It is mid-afternoon, and a balmy breeze riffles my hair, carrying with it the saltiness of the sea. I climb to the upper level of our ferry so that I can see Koh Chang as we draw closer. It feels like coming home.
The four-hour drive from Bangkok to Trat is behind me, and although my body is tired, my heart leaps at the sight of the small, tree-covered island. This will be my home for the next two months. The water grows clearer as we leave the mainland behind, and the sun glints off the silvery fish swimming close to the surface. Involuntarily, I take a deep breath and the tight knot in my shoulders, formed from hours of cross-continent travel, begins to loosen.
There’s a quote by Pico Iyer that I like a lot: “We travel, initially, to lose ourselves, and we travel, next, to find ourselves.” In the early days of our relationship, my partner and I spent long hours talking about trips we wanted to take, places we wanted to see or live in. But time, life, jobs and years went by, and we realised we’d been taking just one two-week holiday every year. In the meanwhile, we’d added to a list of things we wanted to do, but barely had the energy to pursue them, and it felt like we were losing ourselves a little more every week. We worked hard, played hard, and were chronically dissatisfied. Weekends were too short, weekdays too long, and stiff necks and acidity became chronic problems.
Then, one day, we realised we’d never be able to be happy like this. So we took the plunge: Sold our car, gave up our rented apartment, and quit our jobs to travel for six months.
We found ourselves standing at the airport one night, all our worldly possessions packed into two backpacks and one carry-on bag, our comfort zones, everything we knew well, behind us. Ahead: A road trip across America, a bit of walkabout in Australia, and then a sojourn in Koh Chang, a small island just off the eastern Thailand mainland that we had visited for four days a few years ago and fallen deeply in love with.
And now, after four months of constant travel, we were watching the sunrise over the island, sipping a cocktail to celebrate our arrival.
We were fitter than we’d ever been before, but also in need of a little downtime to process and absorb all that we’d seen. We couldn’t wait for our lives as island-dwellers to begin, to develop a better relationship with the place and the people. It was also our time to gracefully end the six-month journey and decide where we wanted to go from here.
Koh Chang is six hours from Bangkok, four of them on the road, one in a ferry and one in a local taxi on an island. While this makes it less popular with the Pattaya-Phuket party animals, it is precisely the reason why we love it. There are no giant neon signs, hardly any go-go bars, and certainly no shopping malls. Koh Chang is not for tourists, it’s for travellers. Each of the 10 beaches has its own identity, from Lonely Beach’s hippie vibe to Klong Kloi’s more local feel. The water is calm during the tourist season, and you’ll see everyone from toddlers to senior travellers playing in it without the fear of being knocked over by a rowdy wave. The island is about 500 sq km in area, and takes a day to do a scooter ride around it.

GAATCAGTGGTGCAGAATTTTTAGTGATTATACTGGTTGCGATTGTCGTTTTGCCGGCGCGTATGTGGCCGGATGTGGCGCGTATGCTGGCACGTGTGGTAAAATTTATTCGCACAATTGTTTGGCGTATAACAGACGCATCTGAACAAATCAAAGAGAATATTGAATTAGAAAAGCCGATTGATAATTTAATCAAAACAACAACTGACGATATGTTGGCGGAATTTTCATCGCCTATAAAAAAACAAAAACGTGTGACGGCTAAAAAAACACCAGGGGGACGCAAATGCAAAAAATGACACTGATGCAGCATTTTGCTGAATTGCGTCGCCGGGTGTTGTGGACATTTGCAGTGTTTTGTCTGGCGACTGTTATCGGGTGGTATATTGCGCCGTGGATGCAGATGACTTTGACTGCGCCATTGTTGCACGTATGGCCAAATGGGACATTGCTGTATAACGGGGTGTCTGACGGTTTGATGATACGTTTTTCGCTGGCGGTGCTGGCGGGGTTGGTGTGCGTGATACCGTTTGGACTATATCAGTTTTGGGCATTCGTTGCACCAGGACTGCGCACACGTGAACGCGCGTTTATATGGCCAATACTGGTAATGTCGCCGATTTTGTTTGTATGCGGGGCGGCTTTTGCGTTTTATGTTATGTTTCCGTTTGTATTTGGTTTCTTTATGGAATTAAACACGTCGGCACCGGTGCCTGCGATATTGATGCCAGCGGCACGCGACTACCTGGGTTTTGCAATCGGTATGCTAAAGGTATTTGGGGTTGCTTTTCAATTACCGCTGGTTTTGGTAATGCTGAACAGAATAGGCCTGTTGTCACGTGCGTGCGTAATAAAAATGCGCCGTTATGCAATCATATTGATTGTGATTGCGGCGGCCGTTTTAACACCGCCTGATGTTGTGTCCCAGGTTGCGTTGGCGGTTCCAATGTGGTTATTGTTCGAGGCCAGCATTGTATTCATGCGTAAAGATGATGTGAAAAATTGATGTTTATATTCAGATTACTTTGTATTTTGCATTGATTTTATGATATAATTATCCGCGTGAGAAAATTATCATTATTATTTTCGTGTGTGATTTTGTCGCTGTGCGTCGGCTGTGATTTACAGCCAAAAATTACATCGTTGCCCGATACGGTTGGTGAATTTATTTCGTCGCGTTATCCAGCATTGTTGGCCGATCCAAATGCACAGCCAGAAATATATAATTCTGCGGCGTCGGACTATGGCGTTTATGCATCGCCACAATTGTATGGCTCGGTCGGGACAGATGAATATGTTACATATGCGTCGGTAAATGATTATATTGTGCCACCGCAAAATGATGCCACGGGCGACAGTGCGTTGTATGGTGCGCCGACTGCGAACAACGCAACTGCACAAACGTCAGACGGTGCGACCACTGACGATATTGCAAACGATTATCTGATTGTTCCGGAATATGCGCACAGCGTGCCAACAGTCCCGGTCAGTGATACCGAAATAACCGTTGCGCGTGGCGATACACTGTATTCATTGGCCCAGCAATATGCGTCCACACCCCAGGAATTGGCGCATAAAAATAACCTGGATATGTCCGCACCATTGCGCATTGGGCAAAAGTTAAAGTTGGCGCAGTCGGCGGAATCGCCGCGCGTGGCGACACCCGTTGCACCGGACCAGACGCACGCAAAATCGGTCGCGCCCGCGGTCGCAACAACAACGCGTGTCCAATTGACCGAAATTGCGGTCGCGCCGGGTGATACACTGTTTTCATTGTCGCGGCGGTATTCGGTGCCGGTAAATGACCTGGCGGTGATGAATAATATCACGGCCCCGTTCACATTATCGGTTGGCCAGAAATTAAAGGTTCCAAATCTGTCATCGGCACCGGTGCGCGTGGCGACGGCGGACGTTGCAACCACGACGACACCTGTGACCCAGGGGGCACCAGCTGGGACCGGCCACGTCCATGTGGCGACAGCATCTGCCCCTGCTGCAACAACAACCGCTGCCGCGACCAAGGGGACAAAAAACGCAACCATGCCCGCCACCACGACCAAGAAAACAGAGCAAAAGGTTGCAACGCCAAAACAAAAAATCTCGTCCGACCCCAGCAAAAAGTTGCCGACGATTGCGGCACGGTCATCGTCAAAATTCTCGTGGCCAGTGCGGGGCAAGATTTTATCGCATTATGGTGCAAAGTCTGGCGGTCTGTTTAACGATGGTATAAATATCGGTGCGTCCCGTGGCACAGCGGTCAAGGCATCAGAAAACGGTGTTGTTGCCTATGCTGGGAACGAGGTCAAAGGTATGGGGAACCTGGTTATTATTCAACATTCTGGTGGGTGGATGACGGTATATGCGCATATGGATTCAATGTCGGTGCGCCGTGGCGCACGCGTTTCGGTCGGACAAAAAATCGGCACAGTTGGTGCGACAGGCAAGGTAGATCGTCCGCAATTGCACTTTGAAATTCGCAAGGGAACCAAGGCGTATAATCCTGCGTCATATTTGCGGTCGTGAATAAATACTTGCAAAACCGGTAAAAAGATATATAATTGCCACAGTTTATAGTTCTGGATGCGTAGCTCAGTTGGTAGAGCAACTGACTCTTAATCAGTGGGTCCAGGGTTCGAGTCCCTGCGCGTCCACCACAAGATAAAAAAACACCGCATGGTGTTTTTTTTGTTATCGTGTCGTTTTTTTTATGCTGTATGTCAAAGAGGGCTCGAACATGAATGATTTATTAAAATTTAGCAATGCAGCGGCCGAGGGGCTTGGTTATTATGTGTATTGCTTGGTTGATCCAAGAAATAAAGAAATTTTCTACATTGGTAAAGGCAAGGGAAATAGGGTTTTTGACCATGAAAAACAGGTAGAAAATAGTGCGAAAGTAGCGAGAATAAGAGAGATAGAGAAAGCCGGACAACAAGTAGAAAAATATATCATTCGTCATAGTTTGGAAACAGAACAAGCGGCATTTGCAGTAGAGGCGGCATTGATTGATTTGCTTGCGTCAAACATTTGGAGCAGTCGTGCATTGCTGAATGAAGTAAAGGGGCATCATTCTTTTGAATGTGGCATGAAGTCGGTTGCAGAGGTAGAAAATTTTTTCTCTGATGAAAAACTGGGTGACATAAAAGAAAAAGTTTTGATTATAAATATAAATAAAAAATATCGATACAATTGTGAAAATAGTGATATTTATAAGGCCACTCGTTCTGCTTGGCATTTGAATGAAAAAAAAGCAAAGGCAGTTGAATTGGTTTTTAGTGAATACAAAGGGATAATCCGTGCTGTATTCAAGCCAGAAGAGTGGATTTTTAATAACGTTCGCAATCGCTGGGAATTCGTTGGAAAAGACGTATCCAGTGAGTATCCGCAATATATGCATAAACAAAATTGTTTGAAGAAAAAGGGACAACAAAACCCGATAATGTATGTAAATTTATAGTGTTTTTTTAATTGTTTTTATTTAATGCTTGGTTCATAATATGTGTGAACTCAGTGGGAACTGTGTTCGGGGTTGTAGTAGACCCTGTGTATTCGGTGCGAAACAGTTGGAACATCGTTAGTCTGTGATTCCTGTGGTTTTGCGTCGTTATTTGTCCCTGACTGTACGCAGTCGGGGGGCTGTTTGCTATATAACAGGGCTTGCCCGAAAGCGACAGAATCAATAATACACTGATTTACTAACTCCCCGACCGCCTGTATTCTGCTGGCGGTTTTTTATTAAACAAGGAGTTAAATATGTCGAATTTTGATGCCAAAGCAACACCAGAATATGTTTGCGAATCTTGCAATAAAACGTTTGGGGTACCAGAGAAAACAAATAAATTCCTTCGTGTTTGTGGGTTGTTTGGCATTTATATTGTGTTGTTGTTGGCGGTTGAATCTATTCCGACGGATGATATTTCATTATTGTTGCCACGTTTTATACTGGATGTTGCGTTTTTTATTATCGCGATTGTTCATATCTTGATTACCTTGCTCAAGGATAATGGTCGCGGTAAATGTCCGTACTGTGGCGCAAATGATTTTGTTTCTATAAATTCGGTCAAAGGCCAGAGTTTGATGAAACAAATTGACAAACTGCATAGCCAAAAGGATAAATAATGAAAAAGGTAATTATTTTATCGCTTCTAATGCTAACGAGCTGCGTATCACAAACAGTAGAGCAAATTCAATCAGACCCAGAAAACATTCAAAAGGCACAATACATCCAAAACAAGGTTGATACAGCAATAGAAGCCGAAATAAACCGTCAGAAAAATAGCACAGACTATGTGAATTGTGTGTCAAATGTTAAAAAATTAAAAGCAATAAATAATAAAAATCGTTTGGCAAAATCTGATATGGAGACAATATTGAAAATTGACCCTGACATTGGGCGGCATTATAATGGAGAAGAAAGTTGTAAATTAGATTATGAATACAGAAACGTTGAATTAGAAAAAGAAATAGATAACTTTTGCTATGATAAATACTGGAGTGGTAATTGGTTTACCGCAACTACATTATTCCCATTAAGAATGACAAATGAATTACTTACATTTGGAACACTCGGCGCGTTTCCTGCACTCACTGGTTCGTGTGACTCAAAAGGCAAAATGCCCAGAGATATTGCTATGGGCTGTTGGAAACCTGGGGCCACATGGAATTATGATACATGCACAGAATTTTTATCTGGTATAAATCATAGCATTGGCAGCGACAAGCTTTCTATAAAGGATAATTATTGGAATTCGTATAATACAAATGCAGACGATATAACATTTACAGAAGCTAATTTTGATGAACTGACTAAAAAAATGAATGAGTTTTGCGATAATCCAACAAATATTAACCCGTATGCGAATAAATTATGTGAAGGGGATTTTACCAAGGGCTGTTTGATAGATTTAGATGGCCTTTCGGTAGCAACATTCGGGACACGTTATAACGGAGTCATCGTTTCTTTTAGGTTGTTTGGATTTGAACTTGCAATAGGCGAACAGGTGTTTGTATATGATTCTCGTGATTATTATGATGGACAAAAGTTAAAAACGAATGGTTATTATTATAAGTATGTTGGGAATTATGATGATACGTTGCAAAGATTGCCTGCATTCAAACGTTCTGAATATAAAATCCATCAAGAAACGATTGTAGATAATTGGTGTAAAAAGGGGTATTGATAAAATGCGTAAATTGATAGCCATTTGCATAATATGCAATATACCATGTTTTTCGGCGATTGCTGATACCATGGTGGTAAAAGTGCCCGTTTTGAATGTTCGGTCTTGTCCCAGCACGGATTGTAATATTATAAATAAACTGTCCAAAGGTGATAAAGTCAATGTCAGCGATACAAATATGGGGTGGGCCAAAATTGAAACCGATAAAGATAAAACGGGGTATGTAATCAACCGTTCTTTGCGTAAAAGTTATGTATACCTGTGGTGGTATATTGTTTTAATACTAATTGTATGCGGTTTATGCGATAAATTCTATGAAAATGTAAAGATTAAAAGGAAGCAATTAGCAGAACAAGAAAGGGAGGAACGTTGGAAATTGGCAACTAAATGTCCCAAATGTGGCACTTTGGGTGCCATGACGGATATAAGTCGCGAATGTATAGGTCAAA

Once we settled down and unpacked our bags in the one-room ‘bungalow’ that was to be our home, time just… slowed down. The hours slid by, golden and sweet and lazy. Like the summer holidays of childhood, days stretched before us—no itinerary, no schedule, no to-dos—all of them our own, each shiny with opportunity. When you live on an island for two months, if you don’t visit the waterfall today because something more interesting presents itself, you can always go tomorrow, or the day after.
Back home, our mornings started with a list of tasks we had to finish at work, deadlines we had to meet by the end of the day, and weekend lists of things to be done. But now, the lack of structure let us live our days exactly as we wanted.
We’d wake up early to make the most of our time, enjoy a breakfast of fresh fruit, tea and croissants from the local German-run bakery (neither of us could stomach the meat/fish soup that is a local breakfast option), and then make plans. We would spend hours swimming, perfecting our strokes and our underwater breathing technique; then lie on the sand between swims, reading and eating ice cream. When we wanted some exercise, we took off on a small scooter to explore the waterfalls and hiking trails. We went snorkelling and floated in awed silence over giant sea tomatoes (that’s what they looked like; I don’t know what their scientific names are and none of the guides could tell us) that were five feet wide and three feet high. We took sea kayaks and paddled nervously over stretches of dark water where you couldn’t see the ocean floor.
By the time the sun goes down in Koh Chang, even the most enthusiastic beach-goer heads back home to wash off the sand and sunscreen and get some dinner.
We experimented with tangy salads, steaming curries, delicious plates of noodles and rice, and washed it all down with a beer or fresh coconut water. Thai is a difficult language to pick up, but we quickly learnt how to order the dishes that we loved best. Sometimes, if the mood struck us, we’d indulge in pasta or tortilla dinner from the authentic Italian or Mexican restaurants on our beach. And we always stopped for the local dessert delicacy—banana and coconut pancakes fried in front of you and covered in sweet cream or Nutella—sold from a cart by a not-always-friendly old woman.